An outbreak of contagious pleuropneumonia in American cattle occurred because of lax federal regulation of contagious and infectious diseases. Only when Great Britain imposed an embargo in 1879 on the importation of all American cattle for slaughter and several other European countries exercised the same sanction for trichinae in pork was the United States government prodded into action (by American commodity groups) to establish the Bureau of Animal Industry in 1884 under the direction of Daniel E. Salmon, finally coming to grips with the important plagues and zoonoses as well as public nuisances. These efforts included regulation of slaughterhouses and the milk supply and better methods of waste disposal. The first federal meat inspection law was passed in 1890, with additional legislation in 1891 providing for antemortem and postmortem veterinary inspection of animals slaughtered for foreign and interstate trade. Campaigns were launched against Texas fever, hog cholera, foot-and-mouth disease, and bovine tuberculosis to name a few. A footnote to the initial problem is that contagious bovine pleuropneumonia was introduced to the U.S. by a cow off a British ship.

The world-wide scourge of malaria, known since antiquity, was not to be solved until Fred Kilborne and Cooper Curtice of the B.A.I., working under Salmon and Theobald Smith, M.D., proved ticks to be the arthropod vector of Texas fever, the first demonstration of insect-borne disease in medicine, which opened the door to explanation of the pathogenesis of malaria, plague, typhus, yellow fever, and numerous hemorrhagic fevers and encephalatides.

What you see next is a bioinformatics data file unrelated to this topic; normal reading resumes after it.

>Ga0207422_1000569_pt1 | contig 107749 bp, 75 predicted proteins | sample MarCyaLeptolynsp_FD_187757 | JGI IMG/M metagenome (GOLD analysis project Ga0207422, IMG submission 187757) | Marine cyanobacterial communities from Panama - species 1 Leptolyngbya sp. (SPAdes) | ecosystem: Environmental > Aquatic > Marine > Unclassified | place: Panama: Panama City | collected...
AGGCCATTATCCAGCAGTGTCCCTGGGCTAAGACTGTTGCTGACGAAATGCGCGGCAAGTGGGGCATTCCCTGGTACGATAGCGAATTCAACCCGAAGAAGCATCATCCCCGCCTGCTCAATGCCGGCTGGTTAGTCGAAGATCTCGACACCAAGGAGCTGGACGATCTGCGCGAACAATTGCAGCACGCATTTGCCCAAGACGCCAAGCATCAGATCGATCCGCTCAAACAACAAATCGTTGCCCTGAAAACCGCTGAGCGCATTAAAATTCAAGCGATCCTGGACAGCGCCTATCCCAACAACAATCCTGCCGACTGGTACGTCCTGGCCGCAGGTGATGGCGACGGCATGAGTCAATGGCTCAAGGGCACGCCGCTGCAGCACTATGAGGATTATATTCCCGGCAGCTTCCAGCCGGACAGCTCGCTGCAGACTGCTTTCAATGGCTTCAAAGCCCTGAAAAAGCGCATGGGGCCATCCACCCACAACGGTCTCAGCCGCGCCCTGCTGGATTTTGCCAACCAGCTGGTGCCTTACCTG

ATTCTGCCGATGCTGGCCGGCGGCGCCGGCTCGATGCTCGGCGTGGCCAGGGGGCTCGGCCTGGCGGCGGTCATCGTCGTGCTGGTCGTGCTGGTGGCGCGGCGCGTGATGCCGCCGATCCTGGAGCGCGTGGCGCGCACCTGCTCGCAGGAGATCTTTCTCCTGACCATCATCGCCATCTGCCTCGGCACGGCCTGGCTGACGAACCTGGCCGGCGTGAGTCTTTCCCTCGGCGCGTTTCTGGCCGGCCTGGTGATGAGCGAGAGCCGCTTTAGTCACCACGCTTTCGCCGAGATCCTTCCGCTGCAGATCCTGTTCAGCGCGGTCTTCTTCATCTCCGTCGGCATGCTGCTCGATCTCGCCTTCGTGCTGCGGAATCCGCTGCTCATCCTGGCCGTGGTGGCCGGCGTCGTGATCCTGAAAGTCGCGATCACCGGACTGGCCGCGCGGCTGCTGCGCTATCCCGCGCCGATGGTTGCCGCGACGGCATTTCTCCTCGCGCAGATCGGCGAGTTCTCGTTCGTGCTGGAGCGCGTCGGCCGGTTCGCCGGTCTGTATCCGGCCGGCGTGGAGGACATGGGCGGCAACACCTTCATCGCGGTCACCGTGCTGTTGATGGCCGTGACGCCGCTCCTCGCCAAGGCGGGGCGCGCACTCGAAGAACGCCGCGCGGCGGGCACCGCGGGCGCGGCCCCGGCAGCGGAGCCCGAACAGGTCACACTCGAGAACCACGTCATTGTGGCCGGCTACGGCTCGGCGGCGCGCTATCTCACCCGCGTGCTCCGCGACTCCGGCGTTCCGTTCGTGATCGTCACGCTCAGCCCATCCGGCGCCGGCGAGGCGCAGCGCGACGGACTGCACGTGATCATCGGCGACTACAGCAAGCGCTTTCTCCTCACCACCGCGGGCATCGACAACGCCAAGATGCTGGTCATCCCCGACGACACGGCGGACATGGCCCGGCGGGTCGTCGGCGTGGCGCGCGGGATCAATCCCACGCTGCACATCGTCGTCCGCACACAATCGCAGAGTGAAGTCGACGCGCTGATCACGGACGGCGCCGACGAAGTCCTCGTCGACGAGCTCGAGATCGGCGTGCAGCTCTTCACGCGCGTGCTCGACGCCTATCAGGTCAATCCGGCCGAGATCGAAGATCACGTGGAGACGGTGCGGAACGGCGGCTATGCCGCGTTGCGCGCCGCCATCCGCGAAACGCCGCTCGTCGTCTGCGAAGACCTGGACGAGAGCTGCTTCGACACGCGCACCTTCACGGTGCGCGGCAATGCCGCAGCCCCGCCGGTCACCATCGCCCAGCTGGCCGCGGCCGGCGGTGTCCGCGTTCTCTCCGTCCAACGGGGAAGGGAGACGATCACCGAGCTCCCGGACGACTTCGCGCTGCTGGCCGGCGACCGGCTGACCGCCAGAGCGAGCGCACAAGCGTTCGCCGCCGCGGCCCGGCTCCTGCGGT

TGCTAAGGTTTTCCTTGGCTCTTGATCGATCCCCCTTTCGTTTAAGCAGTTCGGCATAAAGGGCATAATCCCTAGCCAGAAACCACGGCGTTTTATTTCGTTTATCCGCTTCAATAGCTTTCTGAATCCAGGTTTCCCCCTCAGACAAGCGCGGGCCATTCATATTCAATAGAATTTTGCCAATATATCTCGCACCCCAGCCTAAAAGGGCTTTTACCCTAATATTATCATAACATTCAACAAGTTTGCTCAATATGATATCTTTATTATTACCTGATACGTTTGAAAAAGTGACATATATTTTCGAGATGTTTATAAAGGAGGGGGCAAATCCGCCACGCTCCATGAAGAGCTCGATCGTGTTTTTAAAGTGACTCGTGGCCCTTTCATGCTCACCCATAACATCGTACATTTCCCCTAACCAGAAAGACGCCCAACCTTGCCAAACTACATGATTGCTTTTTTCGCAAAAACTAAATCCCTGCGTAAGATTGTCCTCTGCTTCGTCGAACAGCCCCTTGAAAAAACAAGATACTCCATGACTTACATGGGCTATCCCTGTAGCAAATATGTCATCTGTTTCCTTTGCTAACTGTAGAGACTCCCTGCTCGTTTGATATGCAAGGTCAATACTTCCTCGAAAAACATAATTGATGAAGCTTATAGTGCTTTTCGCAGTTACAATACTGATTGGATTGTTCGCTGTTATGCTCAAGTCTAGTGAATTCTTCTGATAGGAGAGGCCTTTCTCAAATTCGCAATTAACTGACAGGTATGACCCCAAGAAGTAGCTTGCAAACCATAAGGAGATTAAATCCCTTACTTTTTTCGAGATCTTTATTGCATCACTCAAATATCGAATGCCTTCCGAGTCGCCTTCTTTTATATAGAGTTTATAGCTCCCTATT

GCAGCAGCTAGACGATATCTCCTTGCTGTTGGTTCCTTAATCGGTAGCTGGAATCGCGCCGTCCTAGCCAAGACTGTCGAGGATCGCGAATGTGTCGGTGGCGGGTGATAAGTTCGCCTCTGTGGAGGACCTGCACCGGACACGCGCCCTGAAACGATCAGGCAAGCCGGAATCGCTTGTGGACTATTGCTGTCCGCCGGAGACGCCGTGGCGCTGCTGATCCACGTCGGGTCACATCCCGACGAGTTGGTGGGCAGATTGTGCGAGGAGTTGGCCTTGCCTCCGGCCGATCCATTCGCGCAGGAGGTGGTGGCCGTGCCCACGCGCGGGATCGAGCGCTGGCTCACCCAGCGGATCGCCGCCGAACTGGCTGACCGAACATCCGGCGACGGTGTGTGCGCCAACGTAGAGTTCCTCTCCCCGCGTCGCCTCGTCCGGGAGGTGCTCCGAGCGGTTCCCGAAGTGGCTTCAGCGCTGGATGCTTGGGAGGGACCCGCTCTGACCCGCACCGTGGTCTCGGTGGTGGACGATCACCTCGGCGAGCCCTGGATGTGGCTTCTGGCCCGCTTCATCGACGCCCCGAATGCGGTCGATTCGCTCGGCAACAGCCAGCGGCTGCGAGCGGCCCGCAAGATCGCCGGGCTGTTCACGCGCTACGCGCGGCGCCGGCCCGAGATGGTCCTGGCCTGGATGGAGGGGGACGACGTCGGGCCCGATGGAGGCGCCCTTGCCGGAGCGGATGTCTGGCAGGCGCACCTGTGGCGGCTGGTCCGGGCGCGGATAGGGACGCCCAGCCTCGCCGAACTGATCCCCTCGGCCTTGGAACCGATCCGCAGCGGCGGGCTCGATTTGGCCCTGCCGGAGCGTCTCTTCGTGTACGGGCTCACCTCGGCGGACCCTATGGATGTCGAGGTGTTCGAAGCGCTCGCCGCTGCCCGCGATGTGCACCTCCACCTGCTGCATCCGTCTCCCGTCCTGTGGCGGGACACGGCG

Auburn’s own Charles A. Cary deserves kudos for his contributions to the furtherance of one medicine. In his original exchanges in 1891 with President William Leroy Broun, a condition for his coming to Auburn was that he be allowed to continue with graduate studies in Europe in the laboratories of Robert Koch and Louis Pasteur, when Germany and France were the fountainheads of human and veterinary medicine of the day. An immediate benefit of this association was that Alabama was one of the first states in the Union to institute the use of tuberculin for detection of bovine tuberculosis and the application of public meat and milk inspection and the pasteurization process. Prior to this, T.B. was the leading cause of human morbidity, particularly in the young. As professor of veterinary science in the College of Agriculture, subsequently dean of the new College of Veterinary Medicine, and State Veterinarian, Cary exerted tremendous influence on the public health, animal agriculture, and veterinary medicine.

So, from the days of hollow horn and hollow tail in cattle, horse catarrh, lockjaw and blind staggers, epidemic distemper in dogs and cats, and surgery on the dog’s tongue to prevent and cure rabies, until the establishment of the profession with the first five schools in the last 20 years of the 19th century (Iowa, Pennsylvania, Ohio, Cornell, and Washington), veterinary medicine had emerged from the Dark Ages and experienced its own renaissance that coincided with a new nation’s liberation from European domination.

In 100 years (1800-1900), the nation had fought four wars (1812, the Mexican War, the Civil War, and the Spanish-American War); had won the Southwest from Texas to California; had tripled the number of states (from 15 in the 18th century to 45 by 1896); had extended its boundaries by nearly as much; and had endured six economic depressions. In the 60 years between 1841 and 1901, five presidents died in office, three by assassination. Alabama also had to contend with the Creek Indian War of 1836, the year the village of Auburn was founded, and the panics of 1819 and 1837. Yet, determination prevailed and saw the live birth of the State of Alabama, the city of Auburn, the land-grant college of Alabama, and conception of the first College of Veterinary Medicine in the entire southern United States, a fitting denouement to the 19th century.


Yr humbl & obdt svt